Philip Weller caricature
Philip and Weller hugging

Welcome to my web site, now under development for more than twenty years.   
-- Philip Weller, November 13, 1941 - February 1, 2021
Dr. Weller, an Eastern Washington University professor of English and Shakespearean scholar for more than 50 years.

Detailed Summary of Macbeth, Act 1, Scene 4

Page Index:
Enter King Duncan, Malcolm, Donalbain, Lennox, and Attendants:
When we see the King and the members of the royal circle, the King is asking "Is execution done on Cawdor?" (1.4.1). Malcolm tells him that the rebel Thane of Cawdor has just been executed, and that he had a good death. Cawdor confessed his treason, asked the King's forgiveness, and went to his death willingly, so that "Nothing in his life / Became him like the leaving it" (1.4.7-8). The King comments that he an "absolute trust" in the man, but "There's no art / To find the mind's construction in the face" (1.4.11-12). In other words, you can't tell a book by its cover.

[The story of the Thane of Cawdor foreshadows the story of Macbeth. Both appear to be honest and are trusted by King Duncan. But both turn bad and betray their king. In the end what they have done catches up with them, and they both die courageously.]

Enter Macbeth, Banquo, Ross, and Angus:
Just as the King is commenting on the fate of the former Thane of Cawdor, in comes the new Thane of Cawdor, Macbeth, along with Banquo, Ross, and Angus. The King greets Macbeth as "worthiest cousin!" (1.4.14) and says in several different ways that he can't thank him enough. Macbeth answers with heroic modesty that "The service and the loyalty I owe, / In doing it, pays itself" (1.4.22-23). That is, it's payment enough to know that he did the right thing as a loyal servant of the King. Then Macbeth, speaking for every subject of the King, says that they only do what they should when they do everything they can to ensure the King's safety and show their love for him. Macbeth appears sincere as he delivers these noble sentiments, but in two or three minutes we'll overhear him as he thinks about killing both the King and his son.

King Duncan, after telling Macbeth that there are more rewards in store for him, turns to Banquo and thanks him, too. He hugs him and tells him that he will hold him in his heart. Banquo graciously replies "There if I grow, / The harvest is your own" (1.4.32-33), meaning that if Banquo grows in the King's heart, the King will have himself to thank, for being a good king. Finally, the King says to everyone, "My plenteous joys, / Wanton in fullness, seek to hide themselves / In drops of sorrow" (1.4.33-35). In short, he's so happy he's crying.

[Shakespeare doesn't write many stage directions, but this is an implied stage direction that should be taken seriously. The King is indeed weeping. These two warriors, Macbeth and Banquo, have saved his kingdom and probably his life. Today men try to hide tears of joy, because they're considered to be a sign of weakness, but Duncan isn't weak, he's just very very happy that his men won. And his joy in his men, particularly Macbeth, makes Macbeth's murderous plans even more shameful.]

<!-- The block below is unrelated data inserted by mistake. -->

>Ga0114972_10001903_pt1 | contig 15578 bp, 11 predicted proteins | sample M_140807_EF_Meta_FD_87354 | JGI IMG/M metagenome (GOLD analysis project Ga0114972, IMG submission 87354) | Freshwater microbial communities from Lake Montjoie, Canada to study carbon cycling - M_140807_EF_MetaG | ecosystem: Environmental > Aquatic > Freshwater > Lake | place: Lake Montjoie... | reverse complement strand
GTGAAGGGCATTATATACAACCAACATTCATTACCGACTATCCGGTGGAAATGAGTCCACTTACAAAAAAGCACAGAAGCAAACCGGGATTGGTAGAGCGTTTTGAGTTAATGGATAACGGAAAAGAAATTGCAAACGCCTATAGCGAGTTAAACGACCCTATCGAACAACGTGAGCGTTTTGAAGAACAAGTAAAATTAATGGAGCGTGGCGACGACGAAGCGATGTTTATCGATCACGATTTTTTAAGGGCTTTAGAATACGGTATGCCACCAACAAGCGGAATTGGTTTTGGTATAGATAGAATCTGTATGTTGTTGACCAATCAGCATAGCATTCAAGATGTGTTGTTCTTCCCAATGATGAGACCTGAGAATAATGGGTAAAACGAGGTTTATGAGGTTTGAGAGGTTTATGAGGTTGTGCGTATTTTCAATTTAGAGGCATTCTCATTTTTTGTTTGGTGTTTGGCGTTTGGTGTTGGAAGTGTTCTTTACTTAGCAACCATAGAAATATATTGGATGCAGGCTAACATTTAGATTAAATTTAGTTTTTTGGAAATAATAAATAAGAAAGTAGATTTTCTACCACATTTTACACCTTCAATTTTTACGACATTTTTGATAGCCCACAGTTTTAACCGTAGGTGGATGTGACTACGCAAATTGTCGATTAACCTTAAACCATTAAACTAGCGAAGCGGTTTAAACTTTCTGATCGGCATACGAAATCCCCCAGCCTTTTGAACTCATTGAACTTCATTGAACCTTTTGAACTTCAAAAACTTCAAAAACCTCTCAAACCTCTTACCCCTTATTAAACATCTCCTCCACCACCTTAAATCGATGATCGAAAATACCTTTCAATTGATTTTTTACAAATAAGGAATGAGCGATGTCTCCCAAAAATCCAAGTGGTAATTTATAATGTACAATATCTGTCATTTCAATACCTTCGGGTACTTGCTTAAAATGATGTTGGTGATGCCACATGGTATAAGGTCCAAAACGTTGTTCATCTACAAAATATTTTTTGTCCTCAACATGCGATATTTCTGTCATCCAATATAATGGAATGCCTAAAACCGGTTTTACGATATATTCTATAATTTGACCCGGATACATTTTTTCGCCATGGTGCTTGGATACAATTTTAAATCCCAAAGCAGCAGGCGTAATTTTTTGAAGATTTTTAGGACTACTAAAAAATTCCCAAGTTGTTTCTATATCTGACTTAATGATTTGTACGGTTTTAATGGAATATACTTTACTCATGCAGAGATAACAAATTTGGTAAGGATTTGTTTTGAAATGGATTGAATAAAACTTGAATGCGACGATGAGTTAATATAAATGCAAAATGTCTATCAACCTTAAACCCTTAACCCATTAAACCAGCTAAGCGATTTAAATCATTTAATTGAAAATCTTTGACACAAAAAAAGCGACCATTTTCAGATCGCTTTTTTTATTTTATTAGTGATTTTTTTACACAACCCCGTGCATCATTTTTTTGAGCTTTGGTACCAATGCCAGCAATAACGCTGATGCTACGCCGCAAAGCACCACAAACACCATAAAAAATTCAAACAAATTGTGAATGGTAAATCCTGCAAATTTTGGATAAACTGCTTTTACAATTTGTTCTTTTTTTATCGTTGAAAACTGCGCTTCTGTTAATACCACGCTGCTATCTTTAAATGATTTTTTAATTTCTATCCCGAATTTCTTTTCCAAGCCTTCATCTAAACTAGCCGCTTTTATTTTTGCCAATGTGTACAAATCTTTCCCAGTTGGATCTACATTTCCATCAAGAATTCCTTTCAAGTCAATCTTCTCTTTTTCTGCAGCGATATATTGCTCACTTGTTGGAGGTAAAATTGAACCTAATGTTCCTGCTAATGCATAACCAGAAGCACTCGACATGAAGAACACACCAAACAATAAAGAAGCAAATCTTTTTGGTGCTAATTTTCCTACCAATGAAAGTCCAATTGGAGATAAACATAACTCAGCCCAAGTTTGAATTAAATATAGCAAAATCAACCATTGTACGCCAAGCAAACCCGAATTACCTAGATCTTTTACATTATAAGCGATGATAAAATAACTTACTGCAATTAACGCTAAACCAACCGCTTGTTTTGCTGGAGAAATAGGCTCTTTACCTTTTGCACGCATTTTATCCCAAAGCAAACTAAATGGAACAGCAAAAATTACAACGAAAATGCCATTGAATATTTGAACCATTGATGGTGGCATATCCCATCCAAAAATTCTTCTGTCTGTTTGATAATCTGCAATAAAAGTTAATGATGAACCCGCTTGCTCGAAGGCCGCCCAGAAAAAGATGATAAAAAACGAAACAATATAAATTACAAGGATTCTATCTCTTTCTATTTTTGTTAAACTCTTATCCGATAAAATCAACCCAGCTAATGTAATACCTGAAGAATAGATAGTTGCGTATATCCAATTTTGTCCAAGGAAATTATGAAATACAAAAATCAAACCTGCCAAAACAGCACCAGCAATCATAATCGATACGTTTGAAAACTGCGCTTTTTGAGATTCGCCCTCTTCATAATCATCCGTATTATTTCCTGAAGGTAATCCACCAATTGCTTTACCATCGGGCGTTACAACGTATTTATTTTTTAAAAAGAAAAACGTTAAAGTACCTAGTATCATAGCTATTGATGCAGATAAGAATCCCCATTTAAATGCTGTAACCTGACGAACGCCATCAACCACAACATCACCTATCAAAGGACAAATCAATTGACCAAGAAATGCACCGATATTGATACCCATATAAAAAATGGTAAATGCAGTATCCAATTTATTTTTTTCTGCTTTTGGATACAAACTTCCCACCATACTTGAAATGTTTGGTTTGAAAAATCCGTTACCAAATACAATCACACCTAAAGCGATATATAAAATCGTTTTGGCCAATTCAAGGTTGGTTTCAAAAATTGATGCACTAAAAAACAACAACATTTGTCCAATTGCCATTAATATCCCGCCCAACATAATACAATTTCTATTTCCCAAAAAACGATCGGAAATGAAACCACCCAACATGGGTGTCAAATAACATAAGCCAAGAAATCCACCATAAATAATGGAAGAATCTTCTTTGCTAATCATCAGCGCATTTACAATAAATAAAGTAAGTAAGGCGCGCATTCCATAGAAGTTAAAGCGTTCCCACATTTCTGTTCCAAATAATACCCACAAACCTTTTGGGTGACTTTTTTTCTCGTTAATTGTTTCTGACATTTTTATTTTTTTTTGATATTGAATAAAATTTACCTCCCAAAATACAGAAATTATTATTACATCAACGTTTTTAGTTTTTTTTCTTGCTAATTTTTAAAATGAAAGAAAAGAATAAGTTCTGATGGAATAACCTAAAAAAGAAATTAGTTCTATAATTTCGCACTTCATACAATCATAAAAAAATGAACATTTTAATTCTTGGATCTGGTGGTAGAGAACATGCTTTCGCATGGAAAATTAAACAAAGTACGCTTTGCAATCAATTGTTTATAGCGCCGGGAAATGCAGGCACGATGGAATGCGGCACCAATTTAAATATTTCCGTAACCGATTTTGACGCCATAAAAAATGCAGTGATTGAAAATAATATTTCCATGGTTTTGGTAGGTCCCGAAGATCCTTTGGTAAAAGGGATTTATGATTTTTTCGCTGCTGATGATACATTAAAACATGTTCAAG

Overcoming his tears, King Duncan now announces that his oldest son, Malcolm, is heir to throne, and has therefore been given the title of Prince of Cumberland. The King promises that others will receive honors, too, and then tells Macbeth that he is coming to visit him at Inverness, the location of Macbeth's castle, Dunsinane. Macbeth replies that he'll be glad to have the King as a guest, and that he'll go immediately to tell his wife.

No sooner said than done, and Macbeth hurries away. As he is leaving, we hear him thinking to himself, "The Prince of Cumberland! that is a step / On which I must fall down, or else o'erleap, / For in my way it lies" (1.4.48-50). Of course he means that Malcolm, too, is now between him and the throne. (This is something that Macbeth should have thought of before. The throne of Scotland was not strictly hereditary, but it should be no big surprise to Macbeth that the King would name his son heir.) As soon as he thinks this thought about Malcolm, it's obvious that it's a murderous thought. He says to himself:
              Stars, hide your fires;
Let not light see my black and deep desires:
The eye wink at the hand; yet let that be,
Which the eye fears, when it is done, to see.  (1.4.50-53)
Macbeth wants impossibilities. He wants the stars to go out, so that no one can see what it is he wants, not even himself. His own eye should "wink," that is, blind itself to what his own hand wants to do. "Let that be" he says, because he wants the thing done, even if afterwards, "when it is done," his own eye would be afraid to look at what his hand had done. What could he be talking about, except murder?

With that thought, Macbeth disappears from the scene. Meanwhile, the King and Banquo have been talking about him, and the King is saying how much he enjoys praising Macbeth. As he looks forward to Macbeth's hospitality, the King says that he is a "a peerless kinsman" (1.4.58). Thus a chilling irony is created by the contrast between the King's thoughts about Macbeth and Macbeth's thoughts about the King.